Log In
Thursday 22nd August 2019

New vaccine for TB

6th September 2011

Using genetically modified bacteria, scientists in the US have come up with a powerful vaccine for tuberculosis.


Injecting the bacteria into people would theoretically give them very strong protection against contracting TB, which is one of the top 10 causes of disease worldwide.

In some test mice, the vaccine, known as Ikeplus, acted as a complete cure.

For mice infected with TB and not given Ikeplus, the average lifespan was about 2 months.

Mice given BCG only lived a few days longer, but mice given Ikeplus lasted over twice as long as the other mice, on average.

The vaccine currently used by doctors does not work well, and resistant strains continue to emerge in the developing world.

At present, there is no way to tell whether or not the genetically engineered bacteria will have the same effects in humans that they have in mice.

Lead researcher William Jacobs, a professor at the Albert Einstein College of Medicine in the Bronx, said that he and his researchers were able to consistently protect mice better with their new vaccine than with BCG.

BCG, the current vaccine, can be at most as 80% effective in best case scenarios, but is often totally ineffective against tuberculosis.

Jacobs said that, for years, researchers had dreamed about being able to protect people from TB, and that the experiments in mice delivered just that, although only 20% of the mice eventually survived their tuberculosis infections.

For the study, the researchers focused on a cluster of genes called ESX-3.

ESX-3 is a blueprint for proteins that help the genus Mycobacteria, of which TB is a member, to evade being caught by the immune system.

TB is totally reliant on ESX-3 for its livelihood, and cannot actually live without the gene.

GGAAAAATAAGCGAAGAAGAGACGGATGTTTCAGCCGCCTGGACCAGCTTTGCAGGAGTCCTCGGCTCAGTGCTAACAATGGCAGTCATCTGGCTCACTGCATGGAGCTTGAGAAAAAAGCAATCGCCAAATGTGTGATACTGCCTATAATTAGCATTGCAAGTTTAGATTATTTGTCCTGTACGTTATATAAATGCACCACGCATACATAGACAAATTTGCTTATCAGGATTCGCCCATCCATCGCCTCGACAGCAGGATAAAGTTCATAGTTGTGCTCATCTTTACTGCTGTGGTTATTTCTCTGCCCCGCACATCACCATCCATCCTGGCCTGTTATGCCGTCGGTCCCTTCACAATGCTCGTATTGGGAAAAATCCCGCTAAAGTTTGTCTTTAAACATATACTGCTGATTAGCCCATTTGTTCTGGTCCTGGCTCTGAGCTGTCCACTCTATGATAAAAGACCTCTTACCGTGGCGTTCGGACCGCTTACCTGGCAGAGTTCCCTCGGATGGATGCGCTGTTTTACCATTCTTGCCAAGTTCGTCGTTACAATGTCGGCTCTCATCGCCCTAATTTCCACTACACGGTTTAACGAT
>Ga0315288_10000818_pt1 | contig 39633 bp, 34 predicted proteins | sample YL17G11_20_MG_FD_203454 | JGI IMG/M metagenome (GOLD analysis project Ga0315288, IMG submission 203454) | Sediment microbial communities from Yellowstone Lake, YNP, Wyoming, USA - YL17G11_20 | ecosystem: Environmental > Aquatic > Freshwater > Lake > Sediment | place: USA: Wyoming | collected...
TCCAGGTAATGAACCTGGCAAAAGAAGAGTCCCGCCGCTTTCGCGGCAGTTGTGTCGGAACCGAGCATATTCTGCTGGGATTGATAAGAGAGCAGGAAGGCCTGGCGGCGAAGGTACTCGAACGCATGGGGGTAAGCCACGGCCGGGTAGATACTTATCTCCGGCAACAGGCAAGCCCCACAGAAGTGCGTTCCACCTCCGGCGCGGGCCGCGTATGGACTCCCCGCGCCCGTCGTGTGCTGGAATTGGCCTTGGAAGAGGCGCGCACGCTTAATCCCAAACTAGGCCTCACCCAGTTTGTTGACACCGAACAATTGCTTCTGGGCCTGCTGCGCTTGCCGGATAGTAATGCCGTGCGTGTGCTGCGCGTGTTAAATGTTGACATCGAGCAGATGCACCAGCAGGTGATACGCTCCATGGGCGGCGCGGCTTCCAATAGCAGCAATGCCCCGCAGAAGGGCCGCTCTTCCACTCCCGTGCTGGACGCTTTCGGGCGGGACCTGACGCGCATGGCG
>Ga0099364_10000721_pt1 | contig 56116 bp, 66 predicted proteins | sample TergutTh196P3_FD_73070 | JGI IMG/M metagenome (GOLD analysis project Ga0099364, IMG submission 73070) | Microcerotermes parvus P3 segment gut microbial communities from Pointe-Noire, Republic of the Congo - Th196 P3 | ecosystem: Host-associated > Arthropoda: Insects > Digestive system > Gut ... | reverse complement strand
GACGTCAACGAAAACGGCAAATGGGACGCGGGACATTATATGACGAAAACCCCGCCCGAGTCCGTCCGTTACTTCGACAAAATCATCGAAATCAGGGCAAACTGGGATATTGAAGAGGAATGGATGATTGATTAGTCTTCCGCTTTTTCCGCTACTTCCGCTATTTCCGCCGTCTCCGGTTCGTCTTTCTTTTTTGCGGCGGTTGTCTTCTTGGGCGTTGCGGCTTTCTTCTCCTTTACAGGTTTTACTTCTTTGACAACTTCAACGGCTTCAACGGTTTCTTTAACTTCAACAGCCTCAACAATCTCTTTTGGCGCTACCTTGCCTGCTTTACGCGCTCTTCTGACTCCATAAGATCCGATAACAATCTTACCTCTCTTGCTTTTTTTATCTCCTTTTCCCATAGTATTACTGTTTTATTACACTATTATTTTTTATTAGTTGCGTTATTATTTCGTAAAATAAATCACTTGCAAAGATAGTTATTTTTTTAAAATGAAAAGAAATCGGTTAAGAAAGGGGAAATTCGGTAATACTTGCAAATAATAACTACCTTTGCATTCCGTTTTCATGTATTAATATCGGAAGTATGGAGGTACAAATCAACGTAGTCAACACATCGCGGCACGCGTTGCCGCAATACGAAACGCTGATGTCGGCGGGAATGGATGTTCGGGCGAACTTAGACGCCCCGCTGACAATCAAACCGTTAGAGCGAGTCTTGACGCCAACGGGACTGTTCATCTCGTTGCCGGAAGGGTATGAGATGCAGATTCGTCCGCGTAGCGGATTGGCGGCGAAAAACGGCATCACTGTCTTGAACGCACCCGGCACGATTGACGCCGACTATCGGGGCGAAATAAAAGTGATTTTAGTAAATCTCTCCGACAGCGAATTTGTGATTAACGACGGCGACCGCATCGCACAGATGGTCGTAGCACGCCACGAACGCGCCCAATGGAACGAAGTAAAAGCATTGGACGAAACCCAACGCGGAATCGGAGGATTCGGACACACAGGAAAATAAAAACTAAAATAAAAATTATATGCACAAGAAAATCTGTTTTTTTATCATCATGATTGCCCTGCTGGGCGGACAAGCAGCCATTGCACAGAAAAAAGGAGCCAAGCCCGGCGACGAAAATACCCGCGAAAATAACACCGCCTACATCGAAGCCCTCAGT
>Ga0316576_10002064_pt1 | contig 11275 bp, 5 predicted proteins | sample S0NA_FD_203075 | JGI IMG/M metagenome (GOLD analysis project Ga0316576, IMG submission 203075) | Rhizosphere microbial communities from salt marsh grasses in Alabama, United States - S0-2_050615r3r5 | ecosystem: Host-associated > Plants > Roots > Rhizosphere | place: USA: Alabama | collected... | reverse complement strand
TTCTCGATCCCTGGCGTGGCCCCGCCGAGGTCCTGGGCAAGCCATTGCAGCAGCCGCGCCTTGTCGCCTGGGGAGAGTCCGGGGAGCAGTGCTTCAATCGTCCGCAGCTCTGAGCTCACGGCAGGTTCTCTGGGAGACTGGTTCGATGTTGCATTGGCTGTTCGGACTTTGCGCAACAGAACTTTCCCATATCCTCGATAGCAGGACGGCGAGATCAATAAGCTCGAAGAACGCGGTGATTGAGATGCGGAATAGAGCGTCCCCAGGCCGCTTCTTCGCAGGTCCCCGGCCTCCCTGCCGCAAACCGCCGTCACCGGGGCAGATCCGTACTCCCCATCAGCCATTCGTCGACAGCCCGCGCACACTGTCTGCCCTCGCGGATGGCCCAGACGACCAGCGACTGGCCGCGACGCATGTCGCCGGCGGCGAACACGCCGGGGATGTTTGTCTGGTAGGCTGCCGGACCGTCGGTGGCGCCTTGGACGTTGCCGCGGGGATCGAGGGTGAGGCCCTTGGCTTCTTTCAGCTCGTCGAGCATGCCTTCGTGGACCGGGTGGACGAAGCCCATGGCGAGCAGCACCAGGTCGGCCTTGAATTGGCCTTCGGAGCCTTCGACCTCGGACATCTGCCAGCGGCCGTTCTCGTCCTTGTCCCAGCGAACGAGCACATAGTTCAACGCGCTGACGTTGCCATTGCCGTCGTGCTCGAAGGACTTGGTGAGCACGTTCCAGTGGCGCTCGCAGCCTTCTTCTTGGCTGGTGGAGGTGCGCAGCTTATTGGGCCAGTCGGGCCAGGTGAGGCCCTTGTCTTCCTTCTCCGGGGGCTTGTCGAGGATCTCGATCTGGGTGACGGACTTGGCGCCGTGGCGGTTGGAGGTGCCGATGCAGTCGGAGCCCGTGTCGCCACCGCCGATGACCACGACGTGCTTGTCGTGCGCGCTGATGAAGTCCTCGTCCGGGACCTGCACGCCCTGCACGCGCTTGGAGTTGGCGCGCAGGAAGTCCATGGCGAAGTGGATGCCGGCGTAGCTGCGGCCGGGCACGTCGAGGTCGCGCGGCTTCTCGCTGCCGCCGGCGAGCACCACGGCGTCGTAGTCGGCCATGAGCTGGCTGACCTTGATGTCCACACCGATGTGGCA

However, Mycobacterium smegmatis, a closely-related specimen, can live without the gene cluster.

So the scientists made a genetically-engineered version of M. smegmatis totally lacking ESX-3, and injected lethal doses of that modified bacterium (named Ike) into mice.

The mice were completely fine, so the researchers extracted the ESX-3 gene from TB itself, introduced those ESX-3 genes into M. smegmatis, and called the resulting specimen Ikeplus.

A TB Alert spokesperson said that, while the experiments were interesting, it was too early to tell what impact Ikeplus would have on the development of a safe and effective vaccine.

Tuberculosis kills 1.7 million people every year.

In the UK, there are about 9,000 cases of TB every year, and occurrences of the disease tend to centre around big cities like London.


Share this page


There are no comments for this article, be the first to comment!

Post your comment

Only registered users can comment. Fill in your e-mail address for quick registration.

Your email address:

Your comment will be checked by a Healthcare Today moderator before it is published on the site.

Mayden - Innovative cloud-based web development for the healthcare sector
© Mayden Foundation 2019